Michael Mannino is a neuroscientist, philosopher and athlete. He earned a Master’s degree in philosophy from California State University, Los Angeles and a Bachelor of Science degree in astrophysics from Florida Institute of Technology. Michael is currently a Ph.D. candidate in neuroscience at the Center for Complex Systems and Brain Sciences at Florida Atlantic University. He performs research in computational cognitive neuroscience with a focus on complex information flow in large-scale brain networks. Michael is also an adjunct professor teaching philosophy, critical thinking, psychology and comparative religion at Miami Dade College in Miami, Florida. In this interview, we discuss his various athletic and intellectual pursuits and his thoughts on embodied cognition theory and the way physical movement shapes the mind.
Greg: You have a Master’s degree in philosophy, you’re working on a Ph.D. in neuroscience, and you’re also an athlete. What prompted your transition from philosophy to neuroscience? What is your athletic background?
Michael: I have always been a scientist (undergrad degree in astrophysics) and philosopher of science. My primary focus has always been the mind and consciousness. So, being inspired by people like Paul and Patricia Churchland, who said, “philosophy must go into the brain,” I decided to become a neuroscientist, though my study of the brain began long before that.
I have always been into fitness and exercise. In fact, I am forty now, but when I was in college I lifted weights with my best friends. At around age twenty-two, I decided to become a personal trainer. I became certified by the American Council on Exercise, though that did not last long. My brother was also an amateur bodybuilder and got me into lifting weights as well! Somewhere around twenty-five, after moving to California, I became interested in yoga, and even took a class which counted for a credit towards my Master’s in philosophy! While there, I also practiced capoeira for some time and enjoyed working out at an old muscle beach in Santa Monica, though it was not then what it is today.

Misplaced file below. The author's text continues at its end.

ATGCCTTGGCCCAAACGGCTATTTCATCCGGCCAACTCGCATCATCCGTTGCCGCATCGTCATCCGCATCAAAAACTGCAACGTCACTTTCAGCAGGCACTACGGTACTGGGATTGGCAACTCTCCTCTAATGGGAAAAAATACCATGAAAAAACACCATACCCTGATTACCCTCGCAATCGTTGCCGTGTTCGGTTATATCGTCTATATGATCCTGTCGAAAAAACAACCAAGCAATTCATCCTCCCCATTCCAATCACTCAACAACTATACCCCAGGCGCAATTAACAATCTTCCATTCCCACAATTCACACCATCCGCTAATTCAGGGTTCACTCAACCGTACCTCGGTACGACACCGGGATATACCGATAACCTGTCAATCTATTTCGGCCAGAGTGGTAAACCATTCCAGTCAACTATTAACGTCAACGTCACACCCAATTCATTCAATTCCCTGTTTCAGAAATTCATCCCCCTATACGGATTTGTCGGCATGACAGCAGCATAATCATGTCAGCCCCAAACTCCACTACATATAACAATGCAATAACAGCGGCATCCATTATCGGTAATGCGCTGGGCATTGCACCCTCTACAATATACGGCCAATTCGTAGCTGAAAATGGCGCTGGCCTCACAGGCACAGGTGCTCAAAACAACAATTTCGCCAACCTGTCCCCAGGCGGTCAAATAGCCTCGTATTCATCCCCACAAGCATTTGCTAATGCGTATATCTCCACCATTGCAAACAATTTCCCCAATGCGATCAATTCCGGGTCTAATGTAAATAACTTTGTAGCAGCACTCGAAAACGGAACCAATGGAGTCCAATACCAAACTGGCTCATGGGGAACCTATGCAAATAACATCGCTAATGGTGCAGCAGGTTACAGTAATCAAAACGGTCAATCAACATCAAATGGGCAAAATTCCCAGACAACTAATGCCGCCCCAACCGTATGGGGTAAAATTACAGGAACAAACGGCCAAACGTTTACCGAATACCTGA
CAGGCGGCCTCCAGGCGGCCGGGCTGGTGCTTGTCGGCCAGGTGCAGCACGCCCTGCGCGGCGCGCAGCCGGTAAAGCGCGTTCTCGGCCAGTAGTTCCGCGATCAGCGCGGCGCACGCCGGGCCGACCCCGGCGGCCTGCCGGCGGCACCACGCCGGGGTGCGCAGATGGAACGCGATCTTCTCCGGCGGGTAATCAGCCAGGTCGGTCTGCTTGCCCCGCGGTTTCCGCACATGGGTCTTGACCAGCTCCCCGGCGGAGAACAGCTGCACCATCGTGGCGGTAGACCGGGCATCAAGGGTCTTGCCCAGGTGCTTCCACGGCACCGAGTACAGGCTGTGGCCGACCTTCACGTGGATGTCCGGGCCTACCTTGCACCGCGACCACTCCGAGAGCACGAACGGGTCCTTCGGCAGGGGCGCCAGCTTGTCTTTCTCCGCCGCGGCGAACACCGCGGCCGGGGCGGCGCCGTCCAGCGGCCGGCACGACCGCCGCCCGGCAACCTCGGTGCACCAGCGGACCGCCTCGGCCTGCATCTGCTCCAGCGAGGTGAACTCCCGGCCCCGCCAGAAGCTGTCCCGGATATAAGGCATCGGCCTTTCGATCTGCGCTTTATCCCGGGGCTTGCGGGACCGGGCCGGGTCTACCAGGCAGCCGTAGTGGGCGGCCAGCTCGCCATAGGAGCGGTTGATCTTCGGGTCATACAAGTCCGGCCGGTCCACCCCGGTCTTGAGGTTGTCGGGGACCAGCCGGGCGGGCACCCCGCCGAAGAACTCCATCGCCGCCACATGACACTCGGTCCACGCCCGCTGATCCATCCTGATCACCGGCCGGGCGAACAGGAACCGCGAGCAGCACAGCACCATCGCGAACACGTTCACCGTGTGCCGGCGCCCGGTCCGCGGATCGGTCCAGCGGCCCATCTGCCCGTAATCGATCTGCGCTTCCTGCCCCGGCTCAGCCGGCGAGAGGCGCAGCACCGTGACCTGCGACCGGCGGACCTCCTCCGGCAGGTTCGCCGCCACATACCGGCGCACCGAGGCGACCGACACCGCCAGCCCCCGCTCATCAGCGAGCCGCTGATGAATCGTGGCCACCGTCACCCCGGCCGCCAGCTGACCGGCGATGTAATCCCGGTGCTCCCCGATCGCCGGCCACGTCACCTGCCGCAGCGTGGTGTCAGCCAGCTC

Skipping ahead to around six years ago, I learned more about exercise physiology, the importance of mobility and flexibility, and I then became very interested in street workouts and calisthenics and made the near-total transition from weights to bodyweight movements. This took off into buying a set of gymnastics rings. Now, for the past two to three years, I have jumped on board the “movement in movement” and find myself trying to practice many different types of movement patterns and fitness regimens, including martial arts, breakdancing, gymnastics, animal flow, juggling, table tennis, tennis, plyometrics, running, bo staff training, capoeira and calisthenics.
Greg: In your TEDx Talk “The Moving Mind,” you describe embodied mind or embodied cognition theory. I’ve posted a video of that talk below, but could you give a quick definition of that theory?
Michael: Embodied cognition theory refers to several views which have in common the principle that having a body that moves is essential for and shapes the mind and cognitive processes like attention, language use, perception, emotion, memory, etc.